I realised that my recurring discomfort was a hardwired response to fear and coming from a primal survival instinct to protect myself and run away. My brain had stored my emotions during my pre-teen years and was replaying them when I did not feel ‘safe’ socially.

The turning inwards, fear of big groups and escapism in Party Land were all part of my natural instincts of self-protection. My emotions were keeping me in fight or flight as I was in a state of crisis. The light bulb moment for me was realising that I could choose to view my fear and anger as ‘friends’ as they were on my side during a frightening time. I just don’t need them any more.

For the future, the next step is to arm myself so that I can deal with social situations in a different way. How can we rewire our patterns?

The 2004 book Eastern Body, Western Mind: Psychology and the Chakra System as a Path to the Self by Anodea Judith is a yoga-based study of why we behave as we do, particularly after childhood traumas. Yes, I know, the word Chakra sounds a bit woo woo but, honestly, this book is enlightening.

According to the author, the steps towards rewiring our negative thought patterns are:

  1. Noticing how we are feeling;
  2. Understanding where that emotion stems from. What was the original trauma?
  3. Asking, what is our programmed response to the emotions? Do we want to run away, close up, lash out?
  4. Feeling that emotion.
  5. Arming ourselves so we deal with the same situation in a more positive way.

For me, the army has come in the guise of Yoga.

Practising yoga has allowed me a greater awareness of how I am feeling, physically and mentally. I notice more now when my body feels tight and mind overwhelmed. Before my training I hadn’t allowed myself to identify the original trauma and just closed down when the feelings emerged.

It took me 30 years to work out my pattern so rewiring will take time. It is my life’s work and I need to remind myself every time the bullshit spiral comes along that I am the master now, not a victim.

And I can honestly say that this has changed everything for the better.

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  • Thanks for this Sara – a really positive read for first thing on a Monday!

    I have spent much of my life trapped in a spiral of negative thinking…through acknowledgement, CBT, lots of reading and time, I feel like I am (slowly) becoming the master!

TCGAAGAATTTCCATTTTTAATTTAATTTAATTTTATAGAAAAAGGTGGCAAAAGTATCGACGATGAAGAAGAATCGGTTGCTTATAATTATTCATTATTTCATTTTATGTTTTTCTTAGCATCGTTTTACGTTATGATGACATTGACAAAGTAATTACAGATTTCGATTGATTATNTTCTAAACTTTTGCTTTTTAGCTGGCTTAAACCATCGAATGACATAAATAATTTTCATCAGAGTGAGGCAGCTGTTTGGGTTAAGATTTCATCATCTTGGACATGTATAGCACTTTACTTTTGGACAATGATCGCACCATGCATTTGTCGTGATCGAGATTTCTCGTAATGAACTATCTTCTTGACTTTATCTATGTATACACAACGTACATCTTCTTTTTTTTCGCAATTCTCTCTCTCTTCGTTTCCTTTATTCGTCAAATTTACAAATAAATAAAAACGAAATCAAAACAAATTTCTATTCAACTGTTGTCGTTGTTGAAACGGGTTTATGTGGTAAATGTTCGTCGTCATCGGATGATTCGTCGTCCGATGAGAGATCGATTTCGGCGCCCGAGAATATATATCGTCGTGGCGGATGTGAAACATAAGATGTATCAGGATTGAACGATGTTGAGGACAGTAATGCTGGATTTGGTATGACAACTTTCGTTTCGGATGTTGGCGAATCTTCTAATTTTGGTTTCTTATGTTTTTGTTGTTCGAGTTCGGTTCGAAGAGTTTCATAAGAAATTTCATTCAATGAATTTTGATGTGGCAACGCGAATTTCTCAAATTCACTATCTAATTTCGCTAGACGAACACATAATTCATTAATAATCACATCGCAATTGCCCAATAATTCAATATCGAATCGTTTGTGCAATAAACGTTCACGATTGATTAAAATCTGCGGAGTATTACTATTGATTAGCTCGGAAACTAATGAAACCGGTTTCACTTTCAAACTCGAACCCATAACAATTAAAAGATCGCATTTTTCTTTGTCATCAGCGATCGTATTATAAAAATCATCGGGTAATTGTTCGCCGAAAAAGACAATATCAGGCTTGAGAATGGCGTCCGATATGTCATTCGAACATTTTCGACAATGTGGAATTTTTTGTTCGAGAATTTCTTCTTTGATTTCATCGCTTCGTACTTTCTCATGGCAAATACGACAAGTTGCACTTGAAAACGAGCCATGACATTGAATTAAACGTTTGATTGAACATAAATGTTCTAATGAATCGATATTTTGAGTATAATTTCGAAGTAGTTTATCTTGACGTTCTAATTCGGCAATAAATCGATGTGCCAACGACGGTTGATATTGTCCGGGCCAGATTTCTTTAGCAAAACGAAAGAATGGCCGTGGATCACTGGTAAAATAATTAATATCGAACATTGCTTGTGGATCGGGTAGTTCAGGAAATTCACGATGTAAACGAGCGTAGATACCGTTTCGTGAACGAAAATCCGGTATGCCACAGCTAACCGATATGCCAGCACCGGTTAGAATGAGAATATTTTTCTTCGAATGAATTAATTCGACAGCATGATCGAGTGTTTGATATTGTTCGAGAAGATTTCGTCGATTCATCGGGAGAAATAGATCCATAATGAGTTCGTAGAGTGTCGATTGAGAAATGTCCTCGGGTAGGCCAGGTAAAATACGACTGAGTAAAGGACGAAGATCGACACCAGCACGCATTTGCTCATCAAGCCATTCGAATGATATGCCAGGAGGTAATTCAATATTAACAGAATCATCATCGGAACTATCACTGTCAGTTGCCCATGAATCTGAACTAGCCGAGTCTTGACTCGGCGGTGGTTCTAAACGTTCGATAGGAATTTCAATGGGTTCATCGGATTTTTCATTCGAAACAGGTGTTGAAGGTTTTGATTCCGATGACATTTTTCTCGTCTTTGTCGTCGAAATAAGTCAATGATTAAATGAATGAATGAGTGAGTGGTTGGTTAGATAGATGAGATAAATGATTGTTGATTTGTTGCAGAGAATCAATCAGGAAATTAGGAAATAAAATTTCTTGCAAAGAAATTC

That negative nancy is still in there lurking, but I am conquering something small each day – and it’s the small victories that all stack up to make great ones in the end.

    Sending love – Cx

    • Hi Camilla, I am so glad it came across positively. I found it very difficult to write, it brought up a load of old emotions but I have had some lovely messages of support today. Separating my negative thoughts from “me” has definitely helped – I am not my thoughts. So happy to hear you are winning your battle too. I really loved your home schooling piece btw. Something that I have thought about a lot. Lots of love xx

  • This is a wonderful post Sara, thank you. I also struggle with negative thoughts and feelings and your post has encouraged me to explore how I might be able to get on top of these and understand them better 🙂 xx

    • Hi Ashley, thanks so much for taking the time to comment and really hope the article has helped – you are not alone! I think so many of us struggle with this. I wrote this in my reply above but we are not our thoughts. Sending lots of positive vibes your way xxx

  • I identified with your experience Sara. You explained the recurrent negative effects of bullying perfectly. Some experiences are most definitely triggers aren’t they? The more positive and productive you can make your present the more the past should cease to matter.. the human brain is so complicated and fragile though. Meditation helps and to my annoyance I don’t do it regularly enough at the momment. Reading your post will make others feel less alone, as it did me.. thank you:-)

  • Thanks Diane, realising we are not alone is such a help. I am sorry to hear you have had difficult experiences too though. On the various courses I have been on I have always been struck by how much baggage each of us carry around with us that we would never normally share. One teacher said to our group ” you are not that special”, meaning that we all have issues and painful memories from the past. It kind of helps in a weird way knowing that this is a generic human affliction rather than being a “victim”. I also need to meditate more often, so darn how to do though I know it helps!! Thanks for reading xx